Jameser's Tech Tips

Monday, July 24, 2006

Tip #27: Automating Linux Admin From Windows Over SSH

Today's tip is on performing and automating simple Linux administration tasks from a Windows workstation over SSH... Creating backups, restarting services, rebooting machines, and basically any other simple administrative task can be accomplished securely from the command line in Windows, or from a desktop shortcut...

To accomplish these tasks, we'll be using plink which is a free command line SSH client from the developers of PuTTY... plink allows you to create SSH connections from the command line, very similar to the way you would use the ssh client on a Linux machine... This means that we can use plink from within batch files, as well as pipe and redirect data to and from remote connections...

plink can be downloaded from here...

After you have downloaded and placed plink in your path, you are ready to start creating shortcuts to some simple routine Linux administration tasks... The examples below are just a few of the possibilities, so please drop a comment is you have ideas for additional examples...

Before proceeding with any of the examples, you should probably connect to the server using plink once to add the server to the key cache and also to ensure that you can actually connect to the box... Open a command prompt and type the following, replacing with your user and hostname information...

plink user@host

The first example will be to create and transfer a zipped tarball of a directory on a remote server... This example could also be placed into a batch file to be run as a nightly backup scheduled task... The command is as follows:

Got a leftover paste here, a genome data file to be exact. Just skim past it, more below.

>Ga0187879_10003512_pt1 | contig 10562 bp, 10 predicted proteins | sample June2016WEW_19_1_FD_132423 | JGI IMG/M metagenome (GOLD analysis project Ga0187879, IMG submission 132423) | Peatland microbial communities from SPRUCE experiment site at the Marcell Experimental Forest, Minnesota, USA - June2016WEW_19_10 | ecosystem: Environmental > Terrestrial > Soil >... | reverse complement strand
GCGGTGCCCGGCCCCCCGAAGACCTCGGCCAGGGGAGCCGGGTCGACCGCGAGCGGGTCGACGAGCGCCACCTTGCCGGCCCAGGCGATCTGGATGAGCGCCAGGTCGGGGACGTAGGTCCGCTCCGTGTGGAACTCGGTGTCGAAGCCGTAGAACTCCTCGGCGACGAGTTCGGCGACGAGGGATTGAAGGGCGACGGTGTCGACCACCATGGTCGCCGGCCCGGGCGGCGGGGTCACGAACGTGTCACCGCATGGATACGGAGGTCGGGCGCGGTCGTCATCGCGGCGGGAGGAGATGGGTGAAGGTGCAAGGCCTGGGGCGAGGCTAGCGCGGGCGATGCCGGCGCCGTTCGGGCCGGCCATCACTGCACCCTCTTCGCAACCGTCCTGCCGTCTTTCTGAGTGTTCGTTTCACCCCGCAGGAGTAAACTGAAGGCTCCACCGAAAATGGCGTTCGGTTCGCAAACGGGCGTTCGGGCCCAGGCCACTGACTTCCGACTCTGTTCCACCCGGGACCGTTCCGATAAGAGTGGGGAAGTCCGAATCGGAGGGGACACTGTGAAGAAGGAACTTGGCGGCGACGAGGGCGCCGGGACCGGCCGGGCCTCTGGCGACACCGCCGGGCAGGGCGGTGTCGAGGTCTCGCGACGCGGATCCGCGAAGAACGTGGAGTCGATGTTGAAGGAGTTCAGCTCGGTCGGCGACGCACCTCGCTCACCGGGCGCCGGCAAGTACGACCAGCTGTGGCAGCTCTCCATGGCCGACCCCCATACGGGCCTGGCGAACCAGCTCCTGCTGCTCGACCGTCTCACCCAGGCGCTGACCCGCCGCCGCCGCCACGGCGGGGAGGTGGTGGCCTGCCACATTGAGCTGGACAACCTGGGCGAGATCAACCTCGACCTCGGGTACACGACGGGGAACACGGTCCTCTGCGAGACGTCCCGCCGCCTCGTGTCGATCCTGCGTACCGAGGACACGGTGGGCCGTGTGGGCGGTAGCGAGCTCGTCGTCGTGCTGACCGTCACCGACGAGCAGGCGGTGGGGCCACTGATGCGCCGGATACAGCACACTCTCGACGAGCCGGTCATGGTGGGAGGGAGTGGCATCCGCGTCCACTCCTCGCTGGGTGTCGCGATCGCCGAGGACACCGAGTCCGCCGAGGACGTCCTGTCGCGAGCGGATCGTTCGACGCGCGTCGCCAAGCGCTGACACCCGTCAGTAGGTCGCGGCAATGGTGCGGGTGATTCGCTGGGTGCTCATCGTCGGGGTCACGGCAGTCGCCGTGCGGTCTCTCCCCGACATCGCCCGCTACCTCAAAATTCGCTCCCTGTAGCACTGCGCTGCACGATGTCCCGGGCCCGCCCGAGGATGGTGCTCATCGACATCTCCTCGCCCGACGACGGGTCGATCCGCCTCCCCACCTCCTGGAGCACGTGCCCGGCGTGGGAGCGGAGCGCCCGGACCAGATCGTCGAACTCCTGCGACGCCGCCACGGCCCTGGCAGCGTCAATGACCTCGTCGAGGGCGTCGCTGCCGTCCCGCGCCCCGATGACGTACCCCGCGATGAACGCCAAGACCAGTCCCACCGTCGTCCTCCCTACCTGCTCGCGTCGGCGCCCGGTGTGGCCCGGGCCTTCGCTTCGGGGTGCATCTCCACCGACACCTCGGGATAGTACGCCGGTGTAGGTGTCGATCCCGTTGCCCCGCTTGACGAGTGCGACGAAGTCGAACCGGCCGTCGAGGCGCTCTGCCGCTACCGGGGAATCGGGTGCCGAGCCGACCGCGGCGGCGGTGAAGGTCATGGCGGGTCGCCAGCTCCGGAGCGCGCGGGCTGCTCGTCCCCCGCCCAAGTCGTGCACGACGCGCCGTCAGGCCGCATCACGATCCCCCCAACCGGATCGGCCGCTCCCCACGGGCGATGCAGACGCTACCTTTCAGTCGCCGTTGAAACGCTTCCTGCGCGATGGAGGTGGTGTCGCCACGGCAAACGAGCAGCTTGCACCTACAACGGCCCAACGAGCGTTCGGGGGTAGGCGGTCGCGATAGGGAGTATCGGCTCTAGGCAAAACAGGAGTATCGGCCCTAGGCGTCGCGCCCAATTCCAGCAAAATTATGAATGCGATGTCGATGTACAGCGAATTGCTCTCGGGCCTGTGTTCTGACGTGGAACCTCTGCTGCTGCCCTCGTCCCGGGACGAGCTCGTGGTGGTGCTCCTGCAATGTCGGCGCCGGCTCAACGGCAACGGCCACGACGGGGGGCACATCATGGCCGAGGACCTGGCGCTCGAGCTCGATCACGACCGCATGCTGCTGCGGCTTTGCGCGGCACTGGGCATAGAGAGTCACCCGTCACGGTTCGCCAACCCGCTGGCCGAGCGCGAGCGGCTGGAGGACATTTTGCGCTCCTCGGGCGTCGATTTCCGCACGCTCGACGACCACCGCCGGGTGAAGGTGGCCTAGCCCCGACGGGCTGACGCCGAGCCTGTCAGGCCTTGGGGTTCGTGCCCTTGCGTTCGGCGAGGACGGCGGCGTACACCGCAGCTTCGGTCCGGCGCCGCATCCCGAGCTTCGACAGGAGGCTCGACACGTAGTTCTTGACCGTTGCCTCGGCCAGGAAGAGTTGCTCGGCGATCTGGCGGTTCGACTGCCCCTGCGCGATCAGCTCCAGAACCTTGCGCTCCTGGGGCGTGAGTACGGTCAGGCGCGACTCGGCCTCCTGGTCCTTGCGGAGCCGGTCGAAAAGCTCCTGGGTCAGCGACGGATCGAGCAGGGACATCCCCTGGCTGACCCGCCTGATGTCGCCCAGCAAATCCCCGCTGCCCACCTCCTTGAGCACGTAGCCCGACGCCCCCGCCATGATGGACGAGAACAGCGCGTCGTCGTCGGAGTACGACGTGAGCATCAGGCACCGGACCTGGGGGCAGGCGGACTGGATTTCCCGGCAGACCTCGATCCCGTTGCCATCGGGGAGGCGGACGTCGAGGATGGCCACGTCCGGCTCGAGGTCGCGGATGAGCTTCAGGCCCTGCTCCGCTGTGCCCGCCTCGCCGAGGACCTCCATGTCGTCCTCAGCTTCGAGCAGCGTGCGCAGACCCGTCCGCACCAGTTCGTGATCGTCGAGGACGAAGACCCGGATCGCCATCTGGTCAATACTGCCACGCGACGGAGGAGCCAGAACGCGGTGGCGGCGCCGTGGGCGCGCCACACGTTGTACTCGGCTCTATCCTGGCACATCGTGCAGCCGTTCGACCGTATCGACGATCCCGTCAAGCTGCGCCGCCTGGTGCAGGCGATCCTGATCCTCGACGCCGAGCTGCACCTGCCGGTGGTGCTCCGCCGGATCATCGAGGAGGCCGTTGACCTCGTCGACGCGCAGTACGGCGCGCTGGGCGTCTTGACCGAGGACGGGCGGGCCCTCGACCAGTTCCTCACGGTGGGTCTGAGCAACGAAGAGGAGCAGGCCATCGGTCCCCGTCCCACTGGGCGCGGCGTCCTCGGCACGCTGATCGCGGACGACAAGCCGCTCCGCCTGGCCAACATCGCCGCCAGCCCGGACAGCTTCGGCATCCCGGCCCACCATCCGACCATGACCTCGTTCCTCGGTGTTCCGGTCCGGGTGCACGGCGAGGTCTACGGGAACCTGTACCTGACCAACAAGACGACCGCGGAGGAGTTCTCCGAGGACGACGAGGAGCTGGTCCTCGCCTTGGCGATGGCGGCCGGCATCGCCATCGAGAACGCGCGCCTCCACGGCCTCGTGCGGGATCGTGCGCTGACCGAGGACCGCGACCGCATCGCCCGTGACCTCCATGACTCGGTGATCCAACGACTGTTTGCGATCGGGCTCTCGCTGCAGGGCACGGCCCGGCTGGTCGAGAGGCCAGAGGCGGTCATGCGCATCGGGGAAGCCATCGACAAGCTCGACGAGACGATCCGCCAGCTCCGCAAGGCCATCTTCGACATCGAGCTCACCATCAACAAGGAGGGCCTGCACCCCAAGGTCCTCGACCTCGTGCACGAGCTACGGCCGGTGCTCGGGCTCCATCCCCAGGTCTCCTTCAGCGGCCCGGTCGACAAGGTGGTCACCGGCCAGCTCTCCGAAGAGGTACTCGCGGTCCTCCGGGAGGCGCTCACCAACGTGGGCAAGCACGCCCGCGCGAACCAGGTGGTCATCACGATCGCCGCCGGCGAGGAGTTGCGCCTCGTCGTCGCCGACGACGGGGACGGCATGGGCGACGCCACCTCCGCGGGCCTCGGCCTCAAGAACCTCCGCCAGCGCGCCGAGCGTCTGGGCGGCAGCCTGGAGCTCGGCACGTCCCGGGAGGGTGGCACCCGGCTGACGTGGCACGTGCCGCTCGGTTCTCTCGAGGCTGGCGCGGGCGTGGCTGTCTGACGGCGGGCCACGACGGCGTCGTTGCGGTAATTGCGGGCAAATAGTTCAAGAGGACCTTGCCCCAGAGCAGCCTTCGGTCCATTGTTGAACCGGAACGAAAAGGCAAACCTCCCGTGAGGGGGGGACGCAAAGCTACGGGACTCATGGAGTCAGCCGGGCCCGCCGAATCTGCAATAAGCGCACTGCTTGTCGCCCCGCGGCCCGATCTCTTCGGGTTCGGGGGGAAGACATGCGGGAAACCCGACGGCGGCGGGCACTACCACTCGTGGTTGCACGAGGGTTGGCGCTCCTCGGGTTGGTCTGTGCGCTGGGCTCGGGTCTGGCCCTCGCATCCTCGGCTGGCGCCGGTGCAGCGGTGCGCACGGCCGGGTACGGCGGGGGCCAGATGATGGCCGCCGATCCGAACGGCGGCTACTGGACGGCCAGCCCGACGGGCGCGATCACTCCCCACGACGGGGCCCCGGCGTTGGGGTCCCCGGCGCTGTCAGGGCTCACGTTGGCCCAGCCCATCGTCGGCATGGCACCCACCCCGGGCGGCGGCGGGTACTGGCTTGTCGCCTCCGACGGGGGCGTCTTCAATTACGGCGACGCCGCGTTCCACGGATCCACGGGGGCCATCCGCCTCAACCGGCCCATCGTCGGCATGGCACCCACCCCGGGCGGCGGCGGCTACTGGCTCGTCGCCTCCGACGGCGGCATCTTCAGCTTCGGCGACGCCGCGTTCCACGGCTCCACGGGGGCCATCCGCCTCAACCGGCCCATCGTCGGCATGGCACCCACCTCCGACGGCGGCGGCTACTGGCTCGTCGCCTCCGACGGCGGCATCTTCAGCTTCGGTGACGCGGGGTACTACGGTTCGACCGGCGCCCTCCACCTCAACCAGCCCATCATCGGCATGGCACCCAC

plink -pw password user@host "tar czf - /dir_to_be_backed_up" > filename.tar.gz

This command connects to the remote machine, creates a zipped tarball of a directory, and outputs it to STDOUT... In our case the STDOUT is being redirected to a local file named filename.tar.gz... This connection will not prompt for the password as it is being supplied in the plink parameters...

The next command will restart a service on the remote server... We will not include the password in this command, as the root user is most likely required for the service restart... This example assumes you have a Red Hat based distribution, so you'll need to modify to suit your particular server... When the command is run, it will prompt you for your password...

plink user@host "/etc/rc.d/init.d/service_name restart"

The last command will simply restart the server, and will also require that a password be entered:

plink user@host "shutdown -r now"

Any of the above listed commands can be created as a shortcut on your desktop for easy access...


If you have any questions on today's tip, please leave a comment... Check back tomorrow for new tips...

1 Comments:

  • At 7/26/2006 5:37 PM, Anonymous Gurgi said…

    I use Plink & putty on client machines to get back to my box server etc, what would be cool is the exact reverse command line access to windows boxes via linux at the moment if I wish to remotely login I have to use a small windows hack to allow 2 simil users then rdesktop which is a command line RDP client then TSclient.

    This allows me a full gui rich environment to shutdown windows or whatever but its no where near as easy as running a short cut that whacks out a single shell or bash command.

    just musings, once again thanks for the tip its interesting to see different little work arounds one use we use Plink for is creating ssh tunnels to authentication servers.

     

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